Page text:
Special thanks to Jason Simmons, Manon Rudant and Juan-Carlos Foust and so many others for making this one with me. I'm also in the midst of making a full band arrangement of the song, gorgeous in piano, arco bass and guitar. It's just plain beautiful.

Pale Blue Dot - Reflections for the new year by Melanie Ida Chopko

This year I've thought a lot about stories, the stories I tell myself about my own life and the larger world I witness around me. And I know more than ever that the extent to which I am exposed to the horrors of the world is the extent to which I need to seek out its beauty. 

I'm wary of blotting out 2017 completely, with all of its loss and explicit displays of hate. For when I zoom into my - to our - grief and anger, it always quietly reveals a central pearl of love, the pearl of giving a damn. For so many years I didn't know how to slow down enough to respect that pearl, care for it, instead of whack-a-moling my emotions away. But when I do, there's space. Alot of it.

So, at the very beginning of this year, I'm thinking a lot about the profound practice of zooming in and out, both into the dignity of our experience, and out to the wholeness of it. I recently was so moved by Carl Sagan's reflections on a photograph of Earth, "The Pale Blue Dot" monologue from Cosmos.

That’s home. That’s us. On it everyone you love, everyone you know, everyone you ever heard of, every human being who ever was, lived out their lives. The aggregate of our joy and suffering, thousands of confident religions, ideologies, and economic doctrines...every hero and coward, every creator and destroyer of civilization, every king and peasant, every young couple in love, every mother and father, hopeful child...

Every teacher of morals, every corrupt politician, every ‘superstar,’ every ‘supreme leader,’ every saint and sinner in the history of our species lived there — on a mote of dust suspended in a sunbeam.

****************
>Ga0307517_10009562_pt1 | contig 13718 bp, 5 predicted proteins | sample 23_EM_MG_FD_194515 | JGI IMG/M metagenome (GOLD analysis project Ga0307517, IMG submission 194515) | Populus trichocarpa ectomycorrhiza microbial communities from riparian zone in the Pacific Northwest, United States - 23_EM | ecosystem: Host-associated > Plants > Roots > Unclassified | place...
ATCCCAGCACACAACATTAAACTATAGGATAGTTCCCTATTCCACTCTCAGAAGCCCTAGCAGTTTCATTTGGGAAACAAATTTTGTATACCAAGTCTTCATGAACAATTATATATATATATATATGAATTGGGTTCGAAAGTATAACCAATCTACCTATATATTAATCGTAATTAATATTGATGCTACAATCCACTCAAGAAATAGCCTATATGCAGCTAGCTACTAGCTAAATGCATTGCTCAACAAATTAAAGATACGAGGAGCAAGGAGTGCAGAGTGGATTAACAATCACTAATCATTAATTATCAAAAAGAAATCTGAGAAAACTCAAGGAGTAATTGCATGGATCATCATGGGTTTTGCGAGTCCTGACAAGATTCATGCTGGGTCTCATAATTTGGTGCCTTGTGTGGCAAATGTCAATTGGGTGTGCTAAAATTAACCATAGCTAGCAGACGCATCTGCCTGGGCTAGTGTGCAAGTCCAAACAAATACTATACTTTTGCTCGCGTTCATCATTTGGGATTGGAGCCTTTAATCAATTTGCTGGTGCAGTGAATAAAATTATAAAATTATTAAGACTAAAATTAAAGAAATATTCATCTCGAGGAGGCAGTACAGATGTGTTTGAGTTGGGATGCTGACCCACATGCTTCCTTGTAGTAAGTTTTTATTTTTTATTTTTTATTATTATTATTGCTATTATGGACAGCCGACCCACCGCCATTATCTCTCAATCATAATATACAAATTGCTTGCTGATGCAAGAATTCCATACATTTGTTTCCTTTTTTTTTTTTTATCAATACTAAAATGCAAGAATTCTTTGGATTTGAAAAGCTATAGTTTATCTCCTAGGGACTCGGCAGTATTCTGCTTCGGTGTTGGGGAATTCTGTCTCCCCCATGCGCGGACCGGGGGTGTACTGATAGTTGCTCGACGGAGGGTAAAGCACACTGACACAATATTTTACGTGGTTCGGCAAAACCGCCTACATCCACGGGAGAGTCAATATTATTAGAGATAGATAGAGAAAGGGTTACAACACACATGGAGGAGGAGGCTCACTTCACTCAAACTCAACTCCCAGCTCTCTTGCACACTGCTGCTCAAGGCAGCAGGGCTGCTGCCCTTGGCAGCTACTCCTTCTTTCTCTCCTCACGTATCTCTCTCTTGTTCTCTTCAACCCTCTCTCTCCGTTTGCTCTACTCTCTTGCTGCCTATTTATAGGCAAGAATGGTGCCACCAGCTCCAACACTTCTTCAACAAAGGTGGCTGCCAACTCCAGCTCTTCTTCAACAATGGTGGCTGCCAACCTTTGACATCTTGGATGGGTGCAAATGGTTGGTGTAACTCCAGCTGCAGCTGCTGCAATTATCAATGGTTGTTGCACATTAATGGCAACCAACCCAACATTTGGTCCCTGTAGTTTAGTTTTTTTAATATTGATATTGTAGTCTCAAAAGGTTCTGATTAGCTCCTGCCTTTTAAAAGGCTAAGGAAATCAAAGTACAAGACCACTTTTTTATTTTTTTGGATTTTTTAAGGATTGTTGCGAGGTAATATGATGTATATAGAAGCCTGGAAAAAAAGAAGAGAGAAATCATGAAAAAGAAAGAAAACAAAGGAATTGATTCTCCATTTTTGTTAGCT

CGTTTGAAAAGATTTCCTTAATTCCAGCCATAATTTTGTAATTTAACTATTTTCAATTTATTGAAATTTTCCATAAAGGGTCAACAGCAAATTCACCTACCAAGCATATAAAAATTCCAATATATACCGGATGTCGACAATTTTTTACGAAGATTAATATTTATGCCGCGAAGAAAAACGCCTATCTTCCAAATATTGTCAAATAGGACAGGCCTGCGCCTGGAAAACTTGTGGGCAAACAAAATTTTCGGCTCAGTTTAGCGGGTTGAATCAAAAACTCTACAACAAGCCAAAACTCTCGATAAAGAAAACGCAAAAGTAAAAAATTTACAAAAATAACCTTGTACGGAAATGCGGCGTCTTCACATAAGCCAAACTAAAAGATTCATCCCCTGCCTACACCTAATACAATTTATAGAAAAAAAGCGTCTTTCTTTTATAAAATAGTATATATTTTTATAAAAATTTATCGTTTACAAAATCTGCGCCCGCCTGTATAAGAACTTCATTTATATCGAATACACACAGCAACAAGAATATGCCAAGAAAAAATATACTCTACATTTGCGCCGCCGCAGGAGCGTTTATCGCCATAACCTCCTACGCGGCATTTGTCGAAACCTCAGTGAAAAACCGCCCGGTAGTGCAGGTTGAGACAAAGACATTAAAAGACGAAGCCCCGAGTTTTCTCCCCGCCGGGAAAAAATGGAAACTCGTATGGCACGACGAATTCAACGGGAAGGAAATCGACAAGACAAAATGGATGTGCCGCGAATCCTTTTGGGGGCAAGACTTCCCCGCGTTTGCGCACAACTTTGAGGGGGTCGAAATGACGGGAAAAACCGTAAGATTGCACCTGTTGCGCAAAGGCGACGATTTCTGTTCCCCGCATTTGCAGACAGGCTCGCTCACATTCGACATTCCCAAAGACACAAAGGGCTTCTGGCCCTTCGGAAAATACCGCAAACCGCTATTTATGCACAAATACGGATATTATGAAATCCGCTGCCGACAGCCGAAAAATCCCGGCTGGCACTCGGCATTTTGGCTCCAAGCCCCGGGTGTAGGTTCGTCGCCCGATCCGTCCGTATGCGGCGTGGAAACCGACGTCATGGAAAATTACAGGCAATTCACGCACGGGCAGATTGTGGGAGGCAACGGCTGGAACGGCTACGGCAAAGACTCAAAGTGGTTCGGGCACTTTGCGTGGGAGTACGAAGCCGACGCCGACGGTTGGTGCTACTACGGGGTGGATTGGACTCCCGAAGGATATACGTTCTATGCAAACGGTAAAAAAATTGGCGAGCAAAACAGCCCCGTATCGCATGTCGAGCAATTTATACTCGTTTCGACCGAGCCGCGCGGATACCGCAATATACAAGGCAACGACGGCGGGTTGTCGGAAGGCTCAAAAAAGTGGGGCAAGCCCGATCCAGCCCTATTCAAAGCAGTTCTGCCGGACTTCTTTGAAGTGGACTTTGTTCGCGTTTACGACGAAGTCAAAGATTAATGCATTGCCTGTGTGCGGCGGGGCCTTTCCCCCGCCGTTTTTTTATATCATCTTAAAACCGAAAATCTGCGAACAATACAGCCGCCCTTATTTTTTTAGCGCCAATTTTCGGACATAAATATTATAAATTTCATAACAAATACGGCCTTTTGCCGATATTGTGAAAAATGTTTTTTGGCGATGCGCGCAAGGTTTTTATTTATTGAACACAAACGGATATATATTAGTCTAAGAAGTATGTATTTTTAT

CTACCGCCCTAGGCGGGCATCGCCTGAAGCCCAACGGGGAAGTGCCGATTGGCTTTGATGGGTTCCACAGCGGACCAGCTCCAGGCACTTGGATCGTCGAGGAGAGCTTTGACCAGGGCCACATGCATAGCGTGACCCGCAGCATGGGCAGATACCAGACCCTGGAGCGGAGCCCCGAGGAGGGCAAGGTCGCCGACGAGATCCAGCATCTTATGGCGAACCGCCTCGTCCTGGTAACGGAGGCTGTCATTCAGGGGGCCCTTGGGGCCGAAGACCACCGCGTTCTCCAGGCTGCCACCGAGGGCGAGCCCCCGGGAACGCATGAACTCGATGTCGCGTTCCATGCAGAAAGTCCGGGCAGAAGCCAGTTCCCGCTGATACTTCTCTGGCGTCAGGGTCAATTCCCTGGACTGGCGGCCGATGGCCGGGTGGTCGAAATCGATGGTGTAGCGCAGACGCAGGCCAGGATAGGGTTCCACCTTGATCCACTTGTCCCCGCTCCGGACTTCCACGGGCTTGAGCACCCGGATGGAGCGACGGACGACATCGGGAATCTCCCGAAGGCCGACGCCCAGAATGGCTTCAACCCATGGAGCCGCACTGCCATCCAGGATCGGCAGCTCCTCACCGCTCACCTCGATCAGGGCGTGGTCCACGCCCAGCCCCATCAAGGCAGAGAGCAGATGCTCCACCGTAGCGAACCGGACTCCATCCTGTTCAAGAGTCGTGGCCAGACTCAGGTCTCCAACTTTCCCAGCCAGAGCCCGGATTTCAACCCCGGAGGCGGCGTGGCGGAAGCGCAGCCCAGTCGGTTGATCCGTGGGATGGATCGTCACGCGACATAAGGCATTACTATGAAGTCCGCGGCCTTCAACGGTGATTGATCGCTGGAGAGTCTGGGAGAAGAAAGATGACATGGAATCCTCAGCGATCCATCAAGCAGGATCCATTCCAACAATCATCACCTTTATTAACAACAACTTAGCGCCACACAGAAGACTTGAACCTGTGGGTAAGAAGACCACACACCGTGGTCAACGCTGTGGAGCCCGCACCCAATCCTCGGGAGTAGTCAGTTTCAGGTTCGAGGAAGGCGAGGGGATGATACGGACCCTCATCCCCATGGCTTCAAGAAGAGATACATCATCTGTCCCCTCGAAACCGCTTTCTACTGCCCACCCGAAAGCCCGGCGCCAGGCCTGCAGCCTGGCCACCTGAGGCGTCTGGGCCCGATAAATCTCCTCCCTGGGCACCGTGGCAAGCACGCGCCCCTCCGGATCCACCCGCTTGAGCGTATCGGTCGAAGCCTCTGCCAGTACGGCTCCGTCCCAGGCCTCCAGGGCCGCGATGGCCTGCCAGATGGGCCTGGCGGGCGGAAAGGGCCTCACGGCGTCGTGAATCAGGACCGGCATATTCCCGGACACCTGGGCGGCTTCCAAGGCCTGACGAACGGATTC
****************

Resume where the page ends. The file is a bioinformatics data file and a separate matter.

The Earth is a very small stage in a vast cosmic arena. 
- Carl Sagan, Cosmos

Somehow acknowledging all of it, respecting the wholeness of all its brokenness and beauty, I'm less drowned by it. Somehow there is the new spaciousness to do the work I need to do in this time.  

I don't any better way to hold vast, varied truth than through honoring the basics - sleep, meditation, real food, connection & empty-space-outbreath/play. May our New Year's intentions hold these as well.

Also, news to me - some most stunning contributions of humanity yet happened this year - read about 99 of them

Love,
Melanie

PS. In the Dark was fantastic, and I'll get some video to you soon. And, what a year to celebrate in my music-as-a-force-for-good department, below! You can read more about all of these and the goofs/splats/dreams behind the scenes, here.
 

UPCOMING IN THE REAL WORLD
Thursday, January 25th
- House Concert (stand by just a liiittle bit longer for deets!)
Friday, January 26th - Private Show
Singing Outside the Shower: 21st Century Folk Repertoire
January 10th - February 14th @ The Freight